thewealthnet     About Us    |    FAQs    |    Contact Us
 
  Search
 
     
  Advanced Search       RSS Feed  twitter  linkedin 
Welcome to thewealthnet    |   Europe, Middle East & Africa Get The App   |   Login
  Mon 10th Dec 2018  |    Make this my homepage  
Subscribe now!
Credit Cards Accepted
World Map
    
Mortgage lending - challenges and opportunities with high net worth clients
14/05/2018 , Alpa Bhakta, chief executive, Butterfield Mortgages,

Mortgage lending to high net worth (HNW) clients is a specialised business which poses unique challenges, not limited simply to the scale of the loans involved.

It requires a deep understanding of the unique nature of HNW client requirements combined with an ability to match those requirements with a suitably bespoke mortgage product and process.  The particulars will vary from one type of client to another, but the need for a flexible approach to assessing affordability is a common challenge.

Under regular circumstances, it is reasonably simple to consider the affordability of a standard mortgage in relation to a household’s income, but making the same judgment for a HNW borrower can be difficult.  This is compounded by the fact that both the mortgage lender and the regulators see affordability as a key aspect in any decision to lend, yet many HNW clients lack regular income and may need to rely on interest-only funding.

To take one example, many HNW clients are entrepreneurs; they have often built up an extensive range of business assets and to a conventional mortgage lender, they lack the steady income to service the loan they seek.  Additional challenges arise from the increasing likelihood that a HNW client’s financial affairs will often be complex and multi-jurisdictional; assets may be located in one country and income may be generated in another. There may also be two or more currencies involved, which can present issues with exchange-rates and complications with regard to different legal systems.

An entrepreneur with an international portfolio of business assets and an apparent shortfall in income can put the HNW borrower on the wrong side of lenders’ calculations.  When recommending a lender, wealth managers should be aware of the need to work with specialists who are able to assist with the challenges of verifying the source of wealth for those HNW clients who have complicated business interests.

Furthermore, some HNW individuals do present additional complexities, such as non-domiciled UK residents who require a specialist lender to navigate the lending process.

Indeed, some conventional mortgage firms may shy away from making advances against what seem to be an uncertain and confusing set of circumstances. A specialist lender, with expert knowledge and extensive experience would be far better placed to navigate these complexities.  These specialist lenders are also more likely to be aware that, when dealing with HNW clients, they should look to enhance rather than detract from the HNW client/ wealth manager relationships.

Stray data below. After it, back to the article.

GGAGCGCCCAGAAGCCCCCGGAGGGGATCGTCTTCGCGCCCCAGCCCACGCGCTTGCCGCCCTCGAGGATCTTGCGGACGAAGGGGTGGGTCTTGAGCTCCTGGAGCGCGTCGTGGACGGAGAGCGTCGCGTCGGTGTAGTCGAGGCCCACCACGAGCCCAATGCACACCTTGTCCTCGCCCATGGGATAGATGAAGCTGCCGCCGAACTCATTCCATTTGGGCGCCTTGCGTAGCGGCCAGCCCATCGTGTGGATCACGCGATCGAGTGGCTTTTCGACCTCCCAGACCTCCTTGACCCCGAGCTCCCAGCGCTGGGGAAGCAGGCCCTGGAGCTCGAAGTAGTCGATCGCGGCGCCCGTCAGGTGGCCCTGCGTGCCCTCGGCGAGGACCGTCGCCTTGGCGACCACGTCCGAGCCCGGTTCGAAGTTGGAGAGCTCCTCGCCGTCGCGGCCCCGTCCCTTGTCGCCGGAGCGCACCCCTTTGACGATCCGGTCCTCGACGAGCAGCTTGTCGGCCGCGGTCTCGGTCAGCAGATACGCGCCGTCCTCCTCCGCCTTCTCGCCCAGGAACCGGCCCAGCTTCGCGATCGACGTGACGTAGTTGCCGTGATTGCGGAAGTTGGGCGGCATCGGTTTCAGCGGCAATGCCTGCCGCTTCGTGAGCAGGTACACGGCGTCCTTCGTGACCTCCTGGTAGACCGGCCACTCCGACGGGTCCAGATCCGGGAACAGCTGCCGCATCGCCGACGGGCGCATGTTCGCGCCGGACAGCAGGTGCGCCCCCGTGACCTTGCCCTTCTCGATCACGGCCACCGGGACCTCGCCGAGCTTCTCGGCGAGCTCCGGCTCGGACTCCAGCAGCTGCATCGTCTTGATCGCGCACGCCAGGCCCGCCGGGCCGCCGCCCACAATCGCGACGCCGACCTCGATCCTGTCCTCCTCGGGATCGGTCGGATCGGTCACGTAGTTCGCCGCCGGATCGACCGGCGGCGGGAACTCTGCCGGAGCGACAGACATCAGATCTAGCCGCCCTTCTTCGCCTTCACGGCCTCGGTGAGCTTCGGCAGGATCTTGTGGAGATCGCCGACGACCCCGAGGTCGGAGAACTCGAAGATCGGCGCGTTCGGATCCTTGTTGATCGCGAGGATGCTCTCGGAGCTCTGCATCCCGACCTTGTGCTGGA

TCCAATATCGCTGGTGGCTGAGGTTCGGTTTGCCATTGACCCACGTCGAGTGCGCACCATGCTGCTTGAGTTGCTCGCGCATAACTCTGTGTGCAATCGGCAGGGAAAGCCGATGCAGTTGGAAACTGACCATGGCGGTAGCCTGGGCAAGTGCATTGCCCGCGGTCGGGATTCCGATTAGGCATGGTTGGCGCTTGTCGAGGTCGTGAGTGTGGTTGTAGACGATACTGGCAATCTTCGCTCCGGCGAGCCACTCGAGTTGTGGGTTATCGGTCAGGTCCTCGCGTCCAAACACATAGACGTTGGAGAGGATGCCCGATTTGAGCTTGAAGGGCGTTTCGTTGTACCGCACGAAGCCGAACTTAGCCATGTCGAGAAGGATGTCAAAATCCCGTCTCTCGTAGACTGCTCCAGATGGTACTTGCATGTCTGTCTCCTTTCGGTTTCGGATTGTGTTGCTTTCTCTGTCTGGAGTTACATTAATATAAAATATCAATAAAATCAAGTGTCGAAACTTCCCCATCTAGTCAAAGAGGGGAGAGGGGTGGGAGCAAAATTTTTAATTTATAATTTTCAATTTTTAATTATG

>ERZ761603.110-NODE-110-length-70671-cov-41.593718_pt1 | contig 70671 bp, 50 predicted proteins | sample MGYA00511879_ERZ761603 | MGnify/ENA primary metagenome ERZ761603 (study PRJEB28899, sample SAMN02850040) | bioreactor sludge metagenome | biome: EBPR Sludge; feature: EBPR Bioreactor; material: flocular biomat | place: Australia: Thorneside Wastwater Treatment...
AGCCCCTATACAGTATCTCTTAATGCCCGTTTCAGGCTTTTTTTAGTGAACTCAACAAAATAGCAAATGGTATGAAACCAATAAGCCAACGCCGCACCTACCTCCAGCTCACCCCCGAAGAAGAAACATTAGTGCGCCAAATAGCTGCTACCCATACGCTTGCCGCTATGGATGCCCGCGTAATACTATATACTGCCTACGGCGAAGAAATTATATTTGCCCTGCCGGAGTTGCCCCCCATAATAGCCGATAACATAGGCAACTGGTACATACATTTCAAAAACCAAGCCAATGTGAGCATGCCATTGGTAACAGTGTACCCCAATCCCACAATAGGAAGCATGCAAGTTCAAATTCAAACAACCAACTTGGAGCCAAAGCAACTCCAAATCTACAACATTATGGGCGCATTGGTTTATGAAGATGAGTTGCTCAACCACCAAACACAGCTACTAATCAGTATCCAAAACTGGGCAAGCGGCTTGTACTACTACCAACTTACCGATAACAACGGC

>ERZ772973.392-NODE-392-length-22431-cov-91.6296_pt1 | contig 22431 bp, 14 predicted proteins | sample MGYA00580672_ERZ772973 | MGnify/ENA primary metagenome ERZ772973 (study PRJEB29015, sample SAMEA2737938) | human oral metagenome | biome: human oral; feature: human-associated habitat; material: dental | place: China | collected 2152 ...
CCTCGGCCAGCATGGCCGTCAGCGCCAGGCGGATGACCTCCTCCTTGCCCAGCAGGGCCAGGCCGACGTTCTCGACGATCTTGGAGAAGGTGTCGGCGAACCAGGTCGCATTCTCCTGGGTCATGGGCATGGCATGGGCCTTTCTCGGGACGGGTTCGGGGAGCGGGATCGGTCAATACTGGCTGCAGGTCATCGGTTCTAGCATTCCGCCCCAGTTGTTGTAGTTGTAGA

Whilst gaps in funding from mainstream lenders may be filled by specialists, challenges presented by regulation are sometimes more difficult to deal with.

In June 2014, the Prudential Regulation Authority (PRA) amended previously proposed rules on high loan-to-income lending to reflect the unique nature of HNW borrowers. It accepted that its initial lending limit would have had an unintended, detrimental effect on the business model of lenders to HNW clients and, of course, underscored their view that lending to this distinct client group was a specialised area. Whilst this relaxation is welcome, it remains a challenging aspect of any assessment and was described by the Council of Mortgage Lenders as “modest” and some way off an exemption for HNW borrowers from the post-crisis regime.

Regulatory change is a constant within the financial industry and UK lenders are presently adapting to the increased reporting requirements linked to General Data Protection Regulation (GDPR). There are also more restrictive tax treatments for buy-to-let borrowers still being phased up in 2020.

In the coming months, wealth managers will also need to take account of the expected rise in interest rates, which have been resting at a ten year low. Now faced with an upward trajectory globally, HNW clients will be looking to lock into prevailing rates so as to capture gains into the future and guarantee the servicing costs of their borrowing.

Such developments add another element of complexity for HNW clients and, as a result, the need for bespoke mortgage products is greater than ever.

Share with Linkedin Share with Twitter
 RATE THIS ARTICLE
Poor   Average   Good   Excellent
thewealthnet archives contain 50,678 articles dating back to 1997,making it the largest single source of information on the wealth management industry world-wide. To search for more articles, please click here.

 

© This article originally featured on thewealthnet. It is protected by international copyright law. If you copy this article illegally, you will be liable to prosecution. All rights in and relating to this article are expressly reserved. No part of this article may be reproduced, stored in a retrieval system or transmitted in any form or by any means without written permission from the publishers.

 
    Latest Headlines:    by Topic | All News
 
  Advertise   |   Contribute   |   Press Release   |   Terms of Use   |   Privacy   |   Contact Us Copyright Pam Insight Ltd., All Rights Reserved